1 out of 1 people found this review helpful.

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  • Anonymous

    Posted April 10, 2009

    Lush-Natasha Friend

    I Really like the book and it was interesting! The book lush is a very good book the reason I like it so much is because some girls probably relate to this story. The story is about a girl named Samantha and her father is a drunk and when her father comes home drunk from work one night he hit Samantha's little brother Luke in the face with a glass beer bottle. A couple months after that Samantha's father was sent to a place that will help him quit drinking and Samantha's mother had to take extra care of Luke since the accident but Samantha's neighbor gave her mother sleeping pills that she took all the time if that wasn't enough when Samantha goes to school everyday the boys at the school would make fun of her and call her rude names and sometimes graffiti her locker. But..when its time to go get there father their all really quiet on there way then once they arrive home Sam imagines what will happen next.The book was pretty good, but I kind of felt sorry for Samantha because she got made fun of at school plus, when she came home she never new when her father would come stumbling in the door drunk.The book had a weird ending because after Samantha's father came home from the place to help him stop drinking. Samantha is sitting in the window sill imagining them all going out and building a snowman.Go get this book off the library shelf and read it NOW!!

    1 out of 2 people found this review helpful.

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  • Anonymous

    Posted October 23, 2007

    Courtesy of Teens Read Too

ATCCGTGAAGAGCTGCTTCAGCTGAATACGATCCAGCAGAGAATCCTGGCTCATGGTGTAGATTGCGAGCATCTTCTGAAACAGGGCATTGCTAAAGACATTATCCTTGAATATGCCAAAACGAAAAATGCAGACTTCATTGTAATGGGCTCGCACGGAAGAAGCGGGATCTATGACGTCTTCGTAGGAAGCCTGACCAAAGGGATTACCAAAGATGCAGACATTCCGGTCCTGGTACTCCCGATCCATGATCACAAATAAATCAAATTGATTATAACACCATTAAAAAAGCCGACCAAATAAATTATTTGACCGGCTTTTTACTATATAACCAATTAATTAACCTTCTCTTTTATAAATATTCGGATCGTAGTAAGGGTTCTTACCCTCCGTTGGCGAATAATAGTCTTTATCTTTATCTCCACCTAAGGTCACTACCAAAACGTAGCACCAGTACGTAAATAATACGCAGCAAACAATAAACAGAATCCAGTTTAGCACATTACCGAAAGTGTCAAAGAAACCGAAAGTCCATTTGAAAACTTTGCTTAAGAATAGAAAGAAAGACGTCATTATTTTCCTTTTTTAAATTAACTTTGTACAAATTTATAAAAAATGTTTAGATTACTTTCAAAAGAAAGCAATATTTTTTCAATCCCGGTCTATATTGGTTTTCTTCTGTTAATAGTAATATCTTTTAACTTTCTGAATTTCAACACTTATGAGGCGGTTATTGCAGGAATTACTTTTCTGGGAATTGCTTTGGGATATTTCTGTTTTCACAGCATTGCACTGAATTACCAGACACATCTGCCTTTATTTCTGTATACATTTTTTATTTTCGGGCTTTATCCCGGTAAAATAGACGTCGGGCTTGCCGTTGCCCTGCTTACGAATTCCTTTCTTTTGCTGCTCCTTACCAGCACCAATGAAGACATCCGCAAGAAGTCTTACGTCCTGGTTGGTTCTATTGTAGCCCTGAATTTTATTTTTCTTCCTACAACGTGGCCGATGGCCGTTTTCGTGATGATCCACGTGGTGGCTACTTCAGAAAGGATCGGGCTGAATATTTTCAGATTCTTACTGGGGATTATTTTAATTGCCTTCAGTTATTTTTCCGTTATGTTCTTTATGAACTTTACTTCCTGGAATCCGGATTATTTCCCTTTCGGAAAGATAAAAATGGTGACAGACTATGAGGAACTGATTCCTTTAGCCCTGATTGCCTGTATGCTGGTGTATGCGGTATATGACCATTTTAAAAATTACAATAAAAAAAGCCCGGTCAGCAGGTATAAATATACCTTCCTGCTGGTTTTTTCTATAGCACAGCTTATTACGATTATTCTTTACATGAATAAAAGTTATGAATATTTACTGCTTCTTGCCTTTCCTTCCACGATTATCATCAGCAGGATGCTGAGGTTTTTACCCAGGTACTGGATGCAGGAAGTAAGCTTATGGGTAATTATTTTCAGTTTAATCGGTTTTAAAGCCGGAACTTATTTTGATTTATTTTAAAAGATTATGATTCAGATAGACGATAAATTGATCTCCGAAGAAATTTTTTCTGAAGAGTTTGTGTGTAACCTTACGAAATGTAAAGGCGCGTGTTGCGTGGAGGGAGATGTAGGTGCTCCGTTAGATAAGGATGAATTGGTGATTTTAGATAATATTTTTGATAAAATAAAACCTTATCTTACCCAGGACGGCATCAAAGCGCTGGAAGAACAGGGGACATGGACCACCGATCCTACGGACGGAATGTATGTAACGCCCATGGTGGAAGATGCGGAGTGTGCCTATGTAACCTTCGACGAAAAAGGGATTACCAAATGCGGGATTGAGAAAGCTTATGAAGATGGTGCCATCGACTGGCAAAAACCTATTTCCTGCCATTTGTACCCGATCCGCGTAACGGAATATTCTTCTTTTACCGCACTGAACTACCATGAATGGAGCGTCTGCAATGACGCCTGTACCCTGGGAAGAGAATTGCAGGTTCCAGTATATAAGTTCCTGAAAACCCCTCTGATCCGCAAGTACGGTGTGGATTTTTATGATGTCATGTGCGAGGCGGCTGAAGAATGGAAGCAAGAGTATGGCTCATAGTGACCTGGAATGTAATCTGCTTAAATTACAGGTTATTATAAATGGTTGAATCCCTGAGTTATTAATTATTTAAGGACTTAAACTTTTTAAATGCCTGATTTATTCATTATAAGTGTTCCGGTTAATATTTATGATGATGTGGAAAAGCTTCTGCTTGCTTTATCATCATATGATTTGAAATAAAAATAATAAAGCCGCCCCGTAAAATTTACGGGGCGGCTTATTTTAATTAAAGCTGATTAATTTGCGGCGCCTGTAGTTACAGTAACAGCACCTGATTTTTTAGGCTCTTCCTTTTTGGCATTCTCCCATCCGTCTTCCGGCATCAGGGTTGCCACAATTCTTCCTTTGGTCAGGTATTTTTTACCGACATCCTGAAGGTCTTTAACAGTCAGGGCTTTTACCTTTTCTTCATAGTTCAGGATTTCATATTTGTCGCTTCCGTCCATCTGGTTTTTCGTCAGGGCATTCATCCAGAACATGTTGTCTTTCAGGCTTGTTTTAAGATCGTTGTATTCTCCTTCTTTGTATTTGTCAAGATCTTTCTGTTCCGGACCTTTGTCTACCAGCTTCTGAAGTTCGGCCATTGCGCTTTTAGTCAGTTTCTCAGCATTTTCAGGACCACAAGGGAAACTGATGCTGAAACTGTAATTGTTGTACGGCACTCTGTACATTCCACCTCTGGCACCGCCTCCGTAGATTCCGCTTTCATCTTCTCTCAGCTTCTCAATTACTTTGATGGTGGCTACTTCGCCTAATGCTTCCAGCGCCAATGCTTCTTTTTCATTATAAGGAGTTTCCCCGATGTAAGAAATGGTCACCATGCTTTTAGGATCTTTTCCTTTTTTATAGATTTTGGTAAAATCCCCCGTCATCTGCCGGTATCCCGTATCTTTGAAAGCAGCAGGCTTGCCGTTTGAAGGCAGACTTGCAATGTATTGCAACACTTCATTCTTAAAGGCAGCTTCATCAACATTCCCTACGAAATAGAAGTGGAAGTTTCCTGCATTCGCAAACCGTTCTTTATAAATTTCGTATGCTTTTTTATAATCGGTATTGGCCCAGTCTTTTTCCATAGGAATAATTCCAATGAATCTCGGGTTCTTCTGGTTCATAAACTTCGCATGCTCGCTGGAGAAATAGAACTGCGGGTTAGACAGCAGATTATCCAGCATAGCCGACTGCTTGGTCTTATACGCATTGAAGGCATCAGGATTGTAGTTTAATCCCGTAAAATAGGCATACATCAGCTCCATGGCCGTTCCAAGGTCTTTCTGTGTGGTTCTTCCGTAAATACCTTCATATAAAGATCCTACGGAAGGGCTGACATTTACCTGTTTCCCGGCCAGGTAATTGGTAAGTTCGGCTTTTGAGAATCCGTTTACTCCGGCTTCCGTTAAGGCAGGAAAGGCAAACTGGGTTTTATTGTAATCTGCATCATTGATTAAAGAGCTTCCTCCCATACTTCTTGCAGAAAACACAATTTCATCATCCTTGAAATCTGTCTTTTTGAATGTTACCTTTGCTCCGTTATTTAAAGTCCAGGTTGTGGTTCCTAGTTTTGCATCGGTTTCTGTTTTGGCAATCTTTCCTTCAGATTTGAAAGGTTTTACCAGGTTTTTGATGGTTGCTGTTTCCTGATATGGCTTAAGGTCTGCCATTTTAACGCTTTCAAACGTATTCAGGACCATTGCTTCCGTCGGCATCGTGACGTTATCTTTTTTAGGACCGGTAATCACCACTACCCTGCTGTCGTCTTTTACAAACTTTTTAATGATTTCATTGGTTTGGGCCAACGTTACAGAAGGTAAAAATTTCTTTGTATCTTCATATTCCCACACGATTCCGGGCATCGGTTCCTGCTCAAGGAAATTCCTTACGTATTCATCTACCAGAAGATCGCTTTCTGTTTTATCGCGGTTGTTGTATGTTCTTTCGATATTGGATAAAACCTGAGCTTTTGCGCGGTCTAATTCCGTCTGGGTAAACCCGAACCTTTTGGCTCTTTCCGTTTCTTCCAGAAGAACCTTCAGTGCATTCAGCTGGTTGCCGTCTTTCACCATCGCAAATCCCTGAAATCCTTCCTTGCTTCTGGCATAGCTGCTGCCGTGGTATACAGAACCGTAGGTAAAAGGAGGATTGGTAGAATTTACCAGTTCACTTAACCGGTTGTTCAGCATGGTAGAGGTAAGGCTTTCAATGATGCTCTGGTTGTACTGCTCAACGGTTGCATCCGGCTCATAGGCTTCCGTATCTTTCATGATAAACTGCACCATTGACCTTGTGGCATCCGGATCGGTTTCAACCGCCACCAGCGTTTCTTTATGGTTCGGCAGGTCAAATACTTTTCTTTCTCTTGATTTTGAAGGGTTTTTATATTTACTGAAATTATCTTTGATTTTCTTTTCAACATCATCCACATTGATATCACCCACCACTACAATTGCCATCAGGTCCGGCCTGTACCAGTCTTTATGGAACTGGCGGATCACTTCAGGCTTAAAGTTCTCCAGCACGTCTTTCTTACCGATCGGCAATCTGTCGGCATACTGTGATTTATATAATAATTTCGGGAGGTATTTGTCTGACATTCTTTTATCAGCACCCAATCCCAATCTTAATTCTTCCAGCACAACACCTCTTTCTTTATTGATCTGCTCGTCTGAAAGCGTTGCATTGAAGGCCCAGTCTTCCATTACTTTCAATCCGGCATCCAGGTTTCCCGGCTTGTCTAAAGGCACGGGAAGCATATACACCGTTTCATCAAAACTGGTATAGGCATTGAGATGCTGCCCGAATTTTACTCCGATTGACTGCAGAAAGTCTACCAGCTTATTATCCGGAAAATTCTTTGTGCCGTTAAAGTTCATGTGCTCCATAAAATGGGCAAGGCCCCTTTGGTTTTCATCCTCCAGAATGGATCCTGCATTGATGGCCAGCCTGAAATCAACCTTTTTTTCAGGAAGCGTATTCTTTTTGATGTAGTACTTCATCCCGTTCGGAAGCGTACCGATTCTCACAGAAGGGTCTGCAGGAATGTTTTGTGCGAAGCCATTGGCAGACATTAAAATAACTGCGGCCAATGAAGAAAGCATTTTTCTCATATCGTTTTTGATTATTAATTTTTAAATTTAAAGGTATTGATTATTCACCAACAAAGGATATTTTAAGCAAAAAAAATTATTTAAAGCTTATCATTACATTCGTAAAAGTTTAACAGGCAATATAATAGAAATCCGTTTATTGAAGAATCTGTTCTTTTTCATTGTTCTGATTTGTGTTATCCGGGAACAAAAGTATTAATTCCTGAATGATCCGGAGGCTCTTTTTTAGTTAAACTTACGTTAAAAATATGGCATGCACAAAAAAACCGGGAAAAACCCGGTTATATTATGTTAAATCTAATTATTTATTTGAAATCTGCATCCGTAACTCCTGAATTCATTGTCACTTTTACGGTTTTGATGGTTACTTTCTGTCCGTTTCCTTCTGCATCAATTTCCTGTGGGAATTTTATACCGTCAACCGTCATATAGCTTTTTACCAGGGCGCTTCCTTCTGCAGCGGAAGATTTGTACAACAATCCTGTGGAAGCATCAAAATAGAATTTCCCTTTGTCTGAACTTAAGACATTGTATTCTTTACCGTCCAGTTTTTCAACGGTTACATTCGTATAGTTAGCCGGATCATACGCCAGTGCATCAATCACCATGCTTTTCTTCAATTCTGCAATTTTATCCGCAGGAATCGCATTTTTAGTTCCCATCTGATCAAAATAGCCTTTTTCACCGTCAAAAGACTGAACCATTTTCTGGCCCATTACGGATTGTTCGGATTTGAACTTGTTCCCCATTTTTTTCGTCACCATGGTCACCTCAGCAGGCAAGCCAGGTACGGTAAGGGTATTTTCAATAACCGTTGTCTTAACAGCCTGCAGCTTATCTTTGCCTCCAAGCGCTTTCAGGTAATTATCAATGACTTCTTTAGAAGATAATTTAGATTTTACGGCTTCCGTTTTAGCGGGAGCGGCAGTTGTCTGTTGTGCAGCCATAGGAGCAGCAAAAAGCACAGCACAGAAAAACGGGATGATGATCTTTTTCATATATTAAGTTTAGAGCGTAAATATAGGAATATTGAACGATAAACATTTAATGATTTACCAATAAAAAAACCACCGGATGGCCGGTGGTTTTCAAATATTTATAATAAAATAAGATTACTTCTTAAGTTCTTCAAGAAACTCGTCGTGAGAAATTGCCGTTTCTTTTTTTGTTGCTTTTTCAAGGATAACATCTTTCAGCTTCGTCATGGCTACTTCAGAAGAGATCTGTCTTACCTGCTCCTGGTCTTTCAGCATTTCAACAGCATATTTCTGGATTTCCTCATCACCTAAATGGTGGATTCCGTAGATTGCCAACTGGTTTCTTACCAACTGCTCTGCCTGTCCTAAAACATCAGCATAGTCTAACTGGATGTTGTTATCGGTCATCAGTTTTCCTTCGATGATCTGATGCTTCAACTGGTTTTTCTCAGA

Sam has a secret. Her dad is a swiller, a sot, a toper, a guzzler. Her dad is a lush. She has to navigate junior high, while at the same time keep things from falling apart at home. Watching her mother remain quiet while the family walks on eggshells around her father is driving her crazy. Luke, her four-year-old brother, is who she worries about most of all, though. He isn't old enough to read the signs. The signs of whether it's going to be a good day or a bad day. With no one to talk to, since she doesn't want anyone to know about her father - even her three very best friends - she decides to write a note, sharing all of her feelings, and give it to a total stranger. Sam makes the trip to the local public library several days a week in order to scout out just the right person. She sees a high school girl and decides to make her move. Sam folds the note and leaves it in the study carrel the girl always uses. Sam writes in the note that if she wants to write back, to leave her response in the book The History of Modern Whaling, catalog information 360.68 Ton, between pages thirty-two and thirty-three. Sam chose this book because it has been at least thirty years since someone has checked it out. She is sure the dust-covered book wouldn't be going anywhere anytime soon. Someone does write back, though, but not who she expects. The two start a lengthy correspondence where Sam receives several pieces of advice until finally an incident occurs that leads the secret 'advice-giver' to set up a time for them to meet. Natasha Friend has written a touching novel centered around a strong female character. The cycle of emotional abuse that is associated with alcoholism seems to be realistically portrayed and comes full circle, ending with the healing process and what it takes for a family to survive a tragedy, heal, and stay together. **Reviewed by: Karin Perry